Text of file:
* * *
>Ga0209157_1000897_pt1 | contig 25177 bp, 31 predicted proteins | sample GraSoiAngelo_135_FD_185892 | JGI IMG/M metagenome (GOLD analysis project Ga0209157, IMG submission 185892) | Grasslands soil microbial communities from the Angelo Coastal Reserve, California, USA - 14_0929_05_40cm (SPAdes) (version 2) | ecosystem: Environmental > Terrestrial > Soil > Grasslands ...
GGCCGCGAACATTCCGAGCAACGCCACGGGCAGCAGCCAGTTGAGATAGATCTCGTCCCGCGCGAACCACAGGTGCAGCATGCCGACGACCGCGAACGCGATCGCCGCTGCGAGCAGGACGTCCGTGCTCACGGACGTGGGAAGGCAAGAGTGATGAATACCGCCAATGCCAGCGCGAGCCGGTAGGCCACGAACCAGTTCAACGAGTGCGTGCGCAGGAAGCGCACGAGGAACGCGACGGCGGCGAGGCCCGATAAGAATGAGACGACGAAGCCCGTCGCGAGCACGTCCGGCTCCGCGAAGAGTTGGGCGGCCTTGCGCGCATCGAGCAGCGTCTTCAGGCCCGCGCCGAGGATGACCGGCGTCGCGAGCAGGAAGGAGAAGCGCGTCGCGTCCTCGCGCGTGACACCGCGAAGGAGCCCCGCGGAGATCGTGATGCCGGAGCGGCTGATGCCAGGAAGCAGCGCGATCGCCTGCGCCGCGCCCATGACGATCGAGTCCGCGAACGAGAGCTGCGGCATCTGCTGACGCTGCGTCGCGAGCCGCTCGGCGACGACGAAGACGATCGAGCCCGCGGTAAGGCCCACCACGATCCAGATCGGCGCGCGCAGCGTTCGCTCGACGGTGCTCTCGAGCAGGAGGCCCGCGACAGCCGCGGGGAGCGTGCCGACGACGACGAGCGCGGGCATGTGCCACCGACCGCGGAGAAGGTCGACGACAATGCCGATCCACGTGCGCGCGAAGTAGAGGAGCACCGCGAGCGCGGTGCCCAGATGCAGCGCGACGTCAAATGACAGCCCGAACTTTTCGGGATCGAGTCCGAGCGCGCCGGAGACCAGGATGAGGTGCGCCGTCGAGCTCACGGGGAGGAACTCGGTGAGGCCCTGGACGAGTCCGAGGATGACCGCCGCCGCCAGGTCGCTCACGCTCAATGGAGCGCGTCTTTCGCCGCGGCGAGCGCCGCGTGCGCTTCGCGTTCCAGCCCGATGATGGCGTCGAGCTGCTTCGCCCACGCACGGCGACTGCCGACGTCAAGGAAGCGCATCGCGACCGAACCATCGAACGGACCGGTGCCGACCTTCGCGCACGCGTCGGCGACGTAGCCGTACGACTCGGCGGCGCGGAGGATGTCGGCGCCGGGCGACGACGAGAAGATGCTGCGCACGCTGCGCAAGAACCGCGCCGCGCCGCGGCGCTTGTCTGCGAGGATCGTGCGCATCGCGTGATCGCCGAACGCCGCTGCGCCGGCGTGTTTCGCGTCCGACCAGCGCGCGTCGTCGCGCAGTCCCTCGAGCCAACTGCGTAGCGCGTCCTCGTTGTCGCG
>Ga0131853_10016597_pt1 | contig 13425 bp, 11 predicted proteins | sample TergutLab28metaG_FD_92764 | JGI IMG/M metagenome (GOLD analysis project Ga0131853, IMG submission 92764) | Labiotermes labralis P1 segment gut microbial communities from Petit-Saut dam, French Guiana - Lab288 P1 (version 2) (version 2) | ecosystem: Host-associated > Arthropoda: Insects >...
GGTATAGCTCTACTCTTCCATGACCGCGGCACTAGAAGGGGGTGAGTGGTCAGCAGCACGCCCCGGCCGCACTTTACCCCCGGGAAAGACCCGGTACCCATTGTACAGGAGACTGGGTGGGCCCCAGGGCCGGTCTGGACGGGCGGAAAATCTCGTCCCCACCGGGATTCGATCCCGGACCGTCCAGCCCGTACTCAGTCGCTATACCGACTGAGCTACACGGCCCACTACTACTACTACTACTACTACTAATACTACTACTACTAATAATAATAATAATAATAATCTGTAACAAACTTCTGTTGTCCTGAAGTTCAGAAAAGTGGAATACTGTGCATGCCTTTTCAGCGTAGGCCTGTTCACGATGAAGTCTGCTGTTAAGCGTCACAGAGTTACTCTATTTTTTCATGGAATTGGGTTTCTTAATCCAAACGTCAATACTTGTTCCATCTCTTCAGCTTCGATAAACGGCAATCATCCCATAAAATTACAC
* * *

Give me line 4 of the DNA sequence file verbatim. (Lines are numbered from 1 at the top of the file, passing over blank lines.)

GGTATAGCTCTACTCTTCCATGACCGCGGCACTAGAAGGGGGTGAGTGGTCAGCAGCACGCCCCGGCCGCACTTTACCCCCGGGAAAGACCCGGTACCCATTGTACAGGAGACTGGGTGGGCCCCAGGGCCGGTCTGGACGGGCGGAAAATCTCGTCCCCACCGGGATTCGATCCCGGACCGTCCAGCCCGTACTCAGTCGCTATACCGACTGAGCTACACGGCCCACTACTACTACTACTACTACTACTAATACTACTACTACTAATAATAATAATAATAATAATCTGTAACAAACTTCTGTTGTCCTGAAGTTCAGAAAAGTGGAATACTGTGCATGCCTTTTCAGCGTAGGCCTGTTCACGATGAAGTCTGCTGTTAAGCGTCACAGAGTTACTCTATTTTTTCATGGAATTGGGTTTCTTAATCCAAACGTCAATACTTGTTCCATCTCTTCAGCTTCGATAAACGGCAATCATCCCATAAAATTACAC